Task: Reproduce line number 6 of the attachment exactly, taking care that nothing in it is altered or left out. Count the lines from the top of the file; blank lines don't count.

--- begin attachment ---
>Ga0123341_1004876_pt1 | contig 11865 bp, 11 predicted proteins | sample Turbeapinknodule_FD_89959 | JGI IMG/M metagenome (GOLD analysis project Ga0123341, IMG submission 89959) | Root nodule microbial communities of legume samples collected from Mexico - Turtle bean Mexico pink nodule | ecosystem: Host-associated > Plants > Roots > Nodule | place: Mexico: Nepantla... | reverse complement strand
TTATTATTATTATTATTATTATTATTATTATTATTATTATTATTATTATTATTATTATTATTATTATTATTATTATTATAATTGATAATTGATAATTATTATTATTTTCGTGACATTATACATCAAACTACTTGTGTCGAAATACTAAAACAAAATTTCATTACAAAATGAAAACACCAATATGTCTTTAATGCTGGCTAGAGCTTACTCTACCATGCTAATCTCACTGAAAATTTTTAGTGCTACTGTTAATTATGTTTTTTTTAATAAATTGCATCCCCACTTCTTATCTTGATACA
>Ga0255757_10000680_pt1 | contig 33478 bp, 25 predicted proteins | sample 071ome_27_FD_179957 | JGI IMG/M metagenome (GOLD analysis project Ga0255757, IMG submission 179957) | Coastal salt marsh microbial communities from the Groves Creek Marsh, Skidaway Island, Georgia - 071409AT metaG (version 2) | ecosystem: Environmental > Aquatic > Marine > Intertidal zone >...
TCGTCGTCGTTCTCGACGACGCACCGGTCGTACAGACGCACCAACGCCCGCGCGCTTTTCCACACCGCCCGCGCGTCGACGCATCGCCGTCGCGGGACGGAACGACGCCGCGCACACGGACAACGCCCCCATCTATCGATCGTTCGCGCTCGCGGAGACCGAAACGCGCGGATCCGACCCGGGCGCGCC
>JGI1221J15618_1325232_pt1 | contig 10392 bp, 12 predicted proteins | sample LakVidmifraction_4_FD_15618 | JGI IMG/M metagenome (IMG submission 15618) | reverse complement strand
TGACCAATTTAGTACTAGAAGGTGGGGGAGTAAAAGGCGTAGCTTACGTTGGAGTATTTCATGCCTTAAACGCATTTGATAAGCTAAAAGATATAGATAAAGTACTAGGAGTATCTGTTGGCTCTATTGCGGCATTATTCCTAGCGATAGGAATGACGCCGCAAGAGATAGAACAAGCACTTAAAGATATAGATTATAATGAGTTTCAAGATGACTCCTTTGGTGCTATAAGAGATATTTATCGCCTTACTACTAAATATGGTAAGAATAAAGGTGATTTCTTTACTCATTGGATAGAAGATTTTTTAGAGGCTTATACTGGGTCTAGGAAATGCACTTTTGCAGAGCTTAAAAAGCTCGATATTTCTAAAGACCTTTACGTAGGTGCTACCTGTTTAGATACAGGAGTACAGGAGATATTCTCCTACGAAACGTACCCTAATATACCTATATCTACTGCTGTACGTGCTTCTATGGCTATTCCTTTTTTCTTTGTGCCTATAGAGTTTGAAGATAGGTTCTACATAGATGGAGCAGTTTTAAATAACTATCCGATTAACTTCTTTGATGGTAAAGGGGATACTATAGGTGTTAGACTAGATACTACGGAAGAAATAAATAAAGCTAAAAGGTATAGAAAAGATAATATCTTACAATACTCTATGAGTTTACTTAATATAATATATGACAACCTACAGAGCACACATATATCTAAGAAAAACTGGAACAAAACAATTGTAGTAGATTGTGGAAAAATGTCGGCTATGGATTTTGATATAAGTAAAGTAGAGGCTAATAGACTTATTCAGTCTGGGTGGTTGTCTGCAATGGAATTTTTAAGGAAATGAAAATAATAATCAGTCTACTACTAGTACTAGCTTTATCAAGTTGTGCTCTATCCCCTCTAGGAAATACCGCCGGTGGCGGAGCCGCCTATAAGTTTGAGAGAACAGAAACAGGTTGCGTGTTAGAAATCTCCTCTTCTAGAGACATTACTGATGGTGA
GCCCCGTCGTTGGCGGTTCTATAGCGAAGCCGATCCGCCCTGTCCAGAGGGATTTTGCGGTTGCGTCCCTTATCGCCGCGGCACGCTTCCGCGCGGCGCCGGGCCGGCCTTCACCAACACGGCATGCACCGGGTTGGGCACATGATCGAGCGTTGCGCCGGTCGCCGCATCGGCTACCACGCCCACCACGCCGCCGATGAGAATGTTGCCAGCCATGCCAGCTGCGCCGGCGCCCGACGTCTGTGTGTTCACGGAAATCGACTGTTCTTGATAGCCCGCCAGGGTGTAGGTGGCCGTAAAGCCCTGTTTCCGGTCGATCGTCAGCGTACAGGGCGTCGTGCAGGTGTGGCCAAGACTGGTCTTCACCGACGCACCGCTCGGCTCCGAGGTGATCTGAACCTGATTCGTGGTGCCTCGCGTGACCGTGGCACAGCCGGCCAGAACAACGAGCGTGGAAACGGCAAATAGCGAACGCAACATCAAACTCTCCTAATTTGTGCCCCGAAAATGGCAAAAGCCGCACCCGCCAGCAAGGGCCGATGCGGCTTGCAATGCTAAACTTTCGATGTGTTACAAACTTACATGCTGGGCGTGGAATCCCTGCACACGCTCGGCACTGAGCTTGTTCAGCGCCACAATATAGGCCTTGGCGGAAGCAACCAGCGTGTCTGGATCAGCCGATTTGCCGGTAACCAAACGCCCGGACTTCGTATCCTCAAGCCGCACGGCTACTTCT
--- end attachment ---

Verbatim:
TGACCAATTTAGTACTAGAAGGTGGGGGAGTAAAAGGCGTAGCTTACGTTGGAGTATTTCATGCCTTAAACGCATTTGATAAGCTAAAAGATATAGATAAAGTACTAGGAGTATCTGTTGGCTCTATTGCGGCATTATTCCTAGCGATAGGAATGACGCCGCAAGAGATAGAACAAGCACTTAAAGATATAGATTATAATGAGTTTCAAGATGACTCCTTTGGTGCTATAAGAGATATTTATCGCCTTACTACTAAATATGGTAAGAATAAAGGTGATTTCTTTACTCATTGGATAGAAGATTTTTTAGAGGCTTATACTGGGTCTAGGAAATGCACTTTTGCAGAGCTTAAAAAGCTCGATATTTCTAAAGACCTTTACGTAGGTGCTACCTGTTTAGATACAGGAGTACAGGAGATATTCTCCTACGAAACGTACCCTAATATACCTATATCTACTGCTGTACGTGCTTCTATGGCTATTCCTTTTTTCTTTGTGCCTATAGAGTTTGAAGATAGGTTCTACATAGATGGAGCAGTTTTAAATAACTATCCGATTAACTTCTTTGATGGTAAAGGGGATACTATAGGTGTTAGACTAGATACTACGGAAGAAATAAATAAAGCTAAAAGGTATAGAAAAGATAATATCTTACAATACTCTATGAGTTTACTTAATATAATATATGACAACCTACAGAGCACACATATATCTAAGAAAAACTGGAACAAAACAATTGTAGTAGATTGTGGAAAAATGTCGGCTATGGATTTTGATATAAGTAAAGTAGAGGCTAATAGACTTATTCAGTCTGGGTGGTTGTCTGCAATGGAATTTTTAAGGAAATGAAAATAATAATCAGTCTACTACTAGTACTAGCTTTATCAAGTTGTGCTCTATCCCCTCTAGGAAATACCGCCGGTGGCGGAGCCGCCTATAAGTTTGAGAGAACAGAAACAGGTTGCGTGTTAGAAATCTCCTCTTCTAGAGACATTACTGATGGTGA